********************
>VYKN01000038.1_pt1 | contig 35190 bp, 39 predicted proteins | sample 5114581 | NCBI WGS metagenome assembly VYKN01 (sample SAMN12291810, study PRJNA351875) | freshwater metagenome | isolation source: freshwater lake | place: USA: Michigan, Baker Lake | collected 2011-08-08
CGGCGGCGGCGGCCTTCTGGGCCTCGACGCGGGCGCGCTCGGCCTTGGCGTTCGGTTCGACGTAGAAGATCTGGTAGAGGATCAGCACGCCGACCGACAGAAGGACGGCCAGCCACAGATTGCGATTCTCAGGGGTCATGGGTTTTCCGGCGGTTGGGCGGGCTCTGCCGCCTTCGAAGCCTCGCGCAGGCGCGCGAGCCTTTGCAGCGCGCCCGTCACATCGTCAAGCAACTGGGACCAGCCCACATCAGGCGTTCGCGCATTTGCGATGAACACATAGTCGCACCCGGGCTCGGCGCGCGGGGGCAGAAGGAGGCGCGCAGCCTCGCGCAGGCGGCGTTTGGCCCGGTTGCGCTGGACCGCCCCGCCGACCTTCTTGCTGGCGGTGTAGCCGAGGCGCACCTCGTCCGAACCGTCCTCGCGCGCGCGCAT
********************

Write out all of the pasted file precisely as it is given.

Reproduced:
>VYKN01000038.1_pt1 | contig 35190 bp, 39 predicted proteins | sample 5114581 | NCBI WGS metagenome assembly VYKN01 (sample SAMN12291810, study PRJNA351875) | freshwater metagenome | isolation source: freshwater lake | place: USA: Michigan, Baker Lake | collected 2011-08-08
CGGCGGCGGCGGCCTTCTGGGCCTCGACGCGGGCGCGCTCGGCCTTGGCGTTCGGTTCGACGTAGAAGATCTGGTAGAGGATCAGCACGCCGACCGACAGAAGGACGGCCAGCCACAGATTGCGATTCTCAGGGGTCATGGGTTTTCCGGCGGTTGGGCGGGCTCTGCCGCCTTCGAAGCCTCGCGCAGGCGCGCGAGCCTTTGCAGCGCGCCCGTCACATCGTCAAGCAACTGGGACCAGCCCACATCAGGCGTTCGCGCATTTGCGATGAACACATAGTCGCACCCGGGCTCGGCGCGCGGGGGCAGAAGGAGGCGCGCAGCCTCGCGCAGGCGGCGTTTGGCCCGGTTGCGCTGGACCGCCCCGCCGACCTTCTTGCTGGCGGTGTAGCCGAGGCGCACCTCGTCCGAACCGTCCTCGCGCGCGCGCAT